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Indexed/Abstracted in: Chemical Abstracts, CINAHL, Current Contents/Clinical Medicine, EMBASE, PubMed/MEDLINE, Science Citation Index Expanded (SciSearch), Scopus
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Steinacker J. M. 1, Lormes W. 1, Kellmann M. 4, Liu Y. 1, Reibnecker S. 1, Opitz-Gress A. 1, Baller B. 1, Gunther K. 2, Petersen K. G. 3 Kallus K. W. 5, Lehmann M. 1, Altenburg D. 2
1 Abt. Sport - und Rehabilitationsmedizin, Medizinische Klinik und Poliklinik, Universität Ulm, Ulm, Germany;
2 Deutscher Ruderverband, Hannover, Germany;
3 Abt. Endokrinologie, Medizinische Klinik und Poliklinik, Albrechts-Ludwig-Universität Freiburg, Freiburg, Germany;
4 Institut für Sportwissenschaft, Universität Potsdam, Am Neuen Palais 10, Potsdam, Germany;
5 Institut für Psychologie, Abt. für Angewandte Psychologie, Karls-Franzens-Universität Graz, Universitätsplatz 2, Graz, Austria
Background. Few data have been published on training of competitive athletes and about metabolic, hormonal and psychological reactions to overreaching (transient overtraining) and tapering in successful athletes.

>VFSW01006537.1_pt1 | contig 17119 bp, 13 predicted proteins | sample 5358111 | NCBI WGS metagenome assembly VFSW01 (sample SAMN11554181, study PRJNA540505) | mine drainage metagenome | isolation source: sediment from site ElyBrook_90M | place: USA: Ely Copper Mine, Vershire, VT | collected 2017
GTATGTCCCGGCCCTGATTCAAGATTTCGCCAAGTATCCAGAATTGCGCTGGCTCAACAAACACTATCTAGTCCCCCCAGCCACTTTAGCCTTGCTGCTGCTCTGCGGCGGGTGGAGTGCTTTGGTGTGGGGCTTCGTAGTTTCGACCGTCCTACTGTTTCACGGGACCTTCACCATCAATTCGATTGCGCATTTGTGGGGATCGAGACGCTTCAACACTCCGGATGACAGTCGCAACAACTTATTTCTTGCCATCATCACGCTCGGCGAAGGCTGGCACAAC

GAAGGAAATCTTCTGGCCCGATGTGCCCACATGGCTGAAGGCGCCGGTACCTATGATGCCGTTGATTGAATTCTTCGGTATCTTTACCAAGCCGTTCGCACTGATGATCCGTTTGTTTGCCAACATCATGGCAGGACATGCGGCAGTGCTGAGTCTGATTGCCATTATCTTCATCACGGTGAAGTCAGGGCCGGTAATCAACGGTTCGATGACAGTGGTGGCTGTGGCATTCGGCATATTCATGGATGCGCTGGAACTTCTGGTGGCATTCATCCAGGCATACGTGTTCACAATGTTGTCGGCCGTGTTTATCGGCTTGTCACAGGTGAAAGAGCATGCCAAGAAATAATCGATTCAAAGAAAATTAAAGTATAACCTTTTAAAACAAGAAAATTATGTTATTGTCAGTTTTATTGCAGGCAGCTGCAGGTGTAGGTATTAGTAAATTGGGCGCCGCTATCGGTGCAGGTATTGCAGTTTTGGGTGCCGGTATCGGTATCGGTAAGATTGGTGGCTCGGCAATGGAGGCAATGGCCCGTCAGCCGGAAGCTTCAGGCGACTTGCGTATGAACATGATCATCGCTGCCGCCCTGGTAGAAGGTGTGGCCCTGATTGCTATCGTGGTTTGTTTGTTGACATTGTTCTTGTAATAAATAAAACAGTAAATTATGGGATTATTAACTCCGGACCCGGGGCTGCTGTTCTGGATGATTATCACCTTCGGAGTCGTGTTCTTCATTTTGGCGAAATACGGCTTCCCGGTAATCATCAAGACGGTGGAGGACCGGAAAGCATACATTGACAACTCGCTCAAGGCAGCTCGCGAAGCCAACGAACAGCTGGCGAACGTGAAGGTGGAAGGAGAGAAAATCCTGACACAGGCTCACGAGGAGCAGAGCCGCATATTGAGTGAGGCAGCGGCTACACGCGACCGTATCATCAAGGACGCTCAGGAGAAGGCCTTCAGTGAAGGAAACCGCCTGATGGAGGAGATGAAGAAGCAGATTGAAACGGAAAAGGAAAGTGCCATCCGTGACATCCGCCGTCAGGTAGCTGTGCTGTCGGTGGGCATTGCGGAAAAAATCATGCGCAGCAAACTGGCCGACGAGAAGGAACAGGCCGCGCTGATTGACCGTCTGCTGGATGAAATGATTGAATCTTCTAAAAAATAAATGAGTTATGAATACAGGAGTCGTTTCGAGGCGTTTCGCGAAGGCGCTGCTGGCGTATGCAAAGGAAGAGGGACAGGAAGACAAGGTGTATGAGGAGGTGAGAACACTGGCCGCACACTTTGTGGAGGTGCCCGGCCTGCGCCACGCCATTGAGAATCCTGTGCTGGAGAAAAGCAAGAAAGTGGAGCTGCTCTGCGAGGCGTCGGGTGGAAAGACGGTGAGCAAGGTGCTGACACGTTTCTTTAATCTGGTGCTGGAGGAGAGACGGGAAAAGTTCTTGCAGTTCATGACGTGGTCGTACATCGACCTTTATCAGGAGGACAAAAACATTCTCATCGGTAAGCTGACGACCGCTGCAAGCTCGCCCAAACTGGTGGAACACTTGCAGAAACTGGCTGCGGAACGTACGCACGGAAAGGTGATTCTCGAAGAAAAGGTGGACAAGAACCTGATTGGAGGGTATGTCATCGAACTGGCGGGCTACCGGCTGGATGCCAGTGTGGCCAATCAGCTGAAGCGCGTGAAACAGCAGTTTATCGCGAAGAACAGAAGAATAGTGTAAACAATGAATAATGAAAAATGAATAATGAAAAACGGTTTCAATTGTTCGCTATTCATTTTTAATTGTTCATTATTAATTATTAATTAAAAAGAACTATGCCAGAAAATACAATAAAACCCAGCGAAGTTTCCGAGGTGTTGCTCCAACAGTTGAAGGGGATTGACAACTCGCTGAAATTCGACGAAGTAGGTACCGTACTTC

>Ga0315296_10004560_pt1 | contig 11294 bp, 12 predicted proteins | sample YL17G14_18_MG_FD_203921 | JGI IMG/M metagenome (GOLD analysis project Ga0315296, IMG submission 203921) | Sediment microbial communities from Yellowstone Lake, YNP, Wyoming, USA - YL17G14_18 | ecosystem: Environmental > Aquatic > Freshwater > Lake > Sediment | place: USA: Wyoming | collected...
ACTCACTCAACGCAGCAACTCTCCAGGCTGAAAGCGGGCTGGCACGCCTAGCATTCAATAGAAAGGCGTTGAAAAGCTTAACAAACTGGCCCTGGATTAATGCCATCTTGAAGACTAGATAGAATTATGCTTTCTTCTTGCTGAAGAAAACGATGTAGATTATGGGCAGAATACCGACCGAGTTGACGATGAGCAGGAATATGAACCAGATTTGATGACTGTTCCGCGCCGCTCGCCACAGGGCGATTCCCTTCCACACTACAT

Methods. Training was recorded and effects on mood state and metabolic and hormonal responses were examined in 10 rowers and spares of the coxed eight during preparation for the World Championships 1995. Mood state was determined using the Recovery-Stress-Questionnaire for Athletes. Resting morning blood parameters as well as performance were measured every week over a period of five weeks.
Results. Very high training loads of approximately 3.2 hours per day were sustained for 18 days. Maximum performance (Pmax) and maximum lactate (Lamax) were decreased during high-load training phases (overreaching), Pmax, Lamax and endurance increased after the tapering period. There were decreases in gonadal and hypothalamic steroid hormones (fsh, lh, prolactin, testosterone) during overreaching and increases in these hormones in tapering. Both performance and hormonal indices of training load were reflected by deterioration of recovery in the Recovery-Stress-Questionnaire for Athletes.
Conclusions. Clear signs of overreaching were found after 18 days of intense training of about 3 h·d-1 in these highly-trained athletes, i.e. decreases in performance, gonadal and hypothalamic steroid hormones and deterioration of recovery in the psychological questionnaire. After tapering values returned to baseline values before the World Championship. The findings indicate that overreaching is an integral part of successful training regimens and can be analyzed by a multi-factorial approach involving biological and psychometric data.